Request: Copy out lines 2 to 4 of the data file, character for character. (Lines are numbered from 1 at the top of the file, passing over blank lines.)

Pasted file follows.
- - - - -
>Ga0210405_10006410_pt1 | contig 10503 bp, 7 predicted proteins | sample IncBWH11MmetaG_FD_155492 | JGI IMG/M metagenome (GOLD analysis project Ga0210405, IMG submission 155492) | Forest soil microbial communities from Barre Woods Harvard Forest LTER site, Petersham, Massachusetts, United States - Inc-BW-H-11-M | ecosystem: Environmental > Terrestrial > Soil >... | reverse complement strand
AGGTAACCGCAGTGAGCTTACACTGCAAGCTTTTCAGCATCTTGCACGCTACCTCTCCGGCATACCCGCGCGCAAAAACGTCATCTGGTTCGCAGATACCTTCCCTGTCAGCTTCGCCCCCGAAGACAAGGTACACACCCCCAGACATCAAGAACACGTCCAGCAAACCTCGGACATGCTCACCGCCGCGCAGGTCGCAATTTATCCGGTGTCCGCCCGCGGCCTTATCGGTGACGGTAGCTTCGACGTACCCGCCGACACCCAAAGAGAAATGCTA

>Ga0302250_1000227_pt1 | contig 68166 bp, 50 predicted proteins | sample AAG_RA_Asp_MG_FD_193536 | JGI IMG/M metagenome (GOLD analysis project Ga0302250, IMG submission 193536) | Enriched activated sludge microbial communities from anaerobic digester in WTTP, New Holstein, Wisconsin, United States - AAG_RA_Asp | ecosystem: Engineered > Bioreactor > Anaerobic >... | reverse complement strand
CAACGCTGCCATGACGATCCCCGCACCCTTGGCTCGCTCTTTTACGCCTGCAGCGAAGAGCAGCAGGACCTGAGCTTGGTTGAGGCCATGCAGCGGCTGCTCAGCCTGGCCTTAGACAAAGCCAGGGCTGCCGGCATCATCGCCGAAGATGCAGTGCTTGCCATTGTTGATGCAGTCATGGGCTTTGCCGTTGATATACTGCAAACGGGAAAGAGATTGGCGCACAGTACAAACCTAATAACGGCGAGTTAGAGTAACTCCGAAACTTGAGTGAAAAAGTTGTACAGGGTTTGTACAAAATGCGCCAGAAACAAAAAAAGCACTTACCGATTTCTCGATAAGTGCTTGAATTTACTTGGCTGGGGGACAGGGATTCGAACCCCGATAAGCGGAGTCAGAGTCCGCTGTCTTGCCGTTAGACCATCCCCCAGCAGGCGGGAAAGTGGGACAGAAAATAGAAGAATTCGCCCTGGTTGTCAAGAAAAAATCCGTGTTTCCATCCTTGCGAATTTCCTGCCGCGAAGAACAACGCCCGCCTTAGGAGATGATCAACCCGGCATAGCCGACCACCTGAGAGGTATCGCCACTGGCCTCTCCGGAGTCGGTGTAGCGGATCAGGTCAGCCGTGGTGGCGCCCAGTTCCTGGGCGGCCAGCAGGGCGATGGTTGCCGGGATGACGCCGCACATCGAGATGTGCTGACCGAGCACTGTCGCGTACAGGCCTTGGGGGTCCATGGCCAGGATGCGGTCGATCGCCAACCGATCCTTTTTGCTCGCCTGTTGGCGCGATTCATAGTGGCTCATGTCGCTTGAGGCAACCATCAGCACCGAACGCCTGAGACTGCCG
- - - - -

AGGTAACCGCAGTGAGCTTACACTGCAAGCTTTTCAGCATCTTGCACGCTACCTCTCCGGCATACCCGCGCGCAAAAACGTCATCTGGTTCGCAGATACCTTCCCTGTCAGCTTCGCCCCCGAAGACAAGGTACACACCCCCAGACATCAAGAACACGTCCAGCAAACCTCGGACATGCTCACCGCCGCGCAGGTCGCAATTTATCCGGTGTCCGCCCGCGGCCTTATCGGTGACGGTAGCTTCGACGTACCCGCCGACACCCAAAGAGAAATGCTA

>Ga0302250_1000227_pt1 | contig 68166 bp, 50 predicted proteins | sample AAG_RA_Asp_MG_FD_193536 | JGI IMG/M metagenome (GOLD analysis project Ga0302250, IMG submission 193536) | Enriched activated sludge microbial communities from anaerobic digester in WTTP, New Holstein, Wisconsin, United States - AAG_RA_Asp | ecosystem: Engineered > Bioreactor > Anaerobic >... | reverse complement strand
CAACGCTGCCATGACGATCCCCGCACCCTTGGCTCGCTCTTTTACGCCTGCAGCGAAGAGCAGCAGGACCTGAGCTTGGTTGAGGCCATGCAGCGGCTGCTCAGCCTGGCCTTAGACAAAGCCAGGGCTGCCGGCATCATCGCCGAAGATGCAGTGCTTGCCATTGTTGATGCAGTCATGGGCTTTGCCGTTGATATACTGCAAACGGGAAAGAGATTGGCGCACAGTACAAACCTAATAACGGCGAGTTAGAGTAACTCCGAAACTTGAGTGAAAAAGTTGTACAGGGTTTGTACAAAATGCGCCAGAAACAAAAAAAGCACTTACCGATTTCTCGATAAGTGCTTGAATTTACTTGGCTGGGGGACAGGGATTCGAACCCCGATAAGCGGAGTCAGAGTCCGCTGTCTTGCCGTTAGACCATCCCCCAGCAGGCGGGAAAGTGGGACAGAAAATAGAAGAATTCGCCCTGGTTGTCAAGAAAAAATCCGTGTTTCCATCCTTGCGAATTTCCTGCCGCGAAGAACAACGCCCGCCTTAGGAGATGATCAACCCGGCATAGCCGACCACCTGAGAGGTATCGCCACTGGCCTCTCCGGAGTCGGTGTAGCGGATCAGGTCAGCCGTGGTGGCGCCCAGTTCCTGGGCGGCCAGCAGGGCGATGGTTGCCGGGATGACGCCGCACATCGAGATGTGCTGACCGAGCACTGTCGCGTACAGGCCTTGGGGGTCCATGGCCAGGATGCGGTCGATCGCCAACCGATCCTTTTTGCTCGCCTGTTGGCGCGATTCATAGTGGCTCATGTCGCTTGAGGCAACCATCAGCACCGAACGCCTGAGACTGCCG